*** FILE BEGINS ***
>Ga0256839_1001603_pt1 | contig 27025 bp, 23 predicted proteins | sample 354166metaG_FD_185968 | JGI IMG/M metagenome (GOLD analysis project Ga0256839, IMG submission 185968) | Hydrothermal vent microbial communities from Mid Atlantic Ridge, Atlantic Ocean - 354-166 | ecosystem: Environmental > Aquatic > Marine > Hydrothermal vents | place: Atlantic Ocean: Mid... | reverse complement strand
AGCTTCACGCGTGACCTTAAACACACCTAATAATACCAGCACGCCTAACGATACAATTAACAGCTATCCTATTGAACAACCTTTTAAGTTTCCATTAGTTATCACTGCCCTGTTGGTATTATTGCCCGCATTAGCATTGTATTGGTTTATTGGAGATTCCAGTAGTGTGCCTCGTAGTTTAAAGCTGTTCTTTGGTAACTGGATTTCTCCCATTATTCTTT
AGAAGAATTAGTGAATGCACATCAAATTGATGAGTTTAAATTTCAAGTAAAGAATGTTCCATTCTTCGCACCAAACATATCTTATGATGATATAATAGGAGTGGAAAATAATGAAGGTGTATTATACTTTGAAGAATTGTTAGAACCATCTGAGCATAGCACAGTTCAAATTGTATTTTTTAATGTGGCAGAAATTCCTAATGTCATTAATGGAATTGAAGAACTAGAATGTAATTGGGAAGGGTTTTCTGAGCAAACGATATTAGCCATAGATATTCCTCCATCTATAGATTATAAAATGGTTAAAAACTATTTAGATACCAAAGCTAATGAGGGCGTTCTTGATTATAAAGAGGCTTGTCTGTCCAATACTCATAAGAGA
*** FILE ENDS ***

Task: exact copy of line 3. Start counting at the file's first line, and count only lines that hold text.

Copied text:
AGAAGAATTAGTGAATGCACATCAAATTGATGAGTTTAAATTTCAAGTAAAGAATGTTCCATTCTTCGCACCAAACATATCTTATGATGATATAATAGGAGTGGAAAATAATGAAGGTGTATTATACTTTGAAGAATTGTTAGAACCATCTGAGCATAGCACAGTTCAAATTGTATTTTTTAATGTGGCAGAAATTCCTAATGTCATTAATGGAATTGAAGAACTAGAATGTAATTGGGAAGGGTTTTCTGAGCAAACGATATTAGCCATAGATATTCCTCCATCTATAGATTATAAAATGGTTAAAAACTATTTAGATACCAAAGCTAATGAGGGCGTTCTTGATTATAAAGAGGCTTGTCTGTCCAATACTCATAAGAGA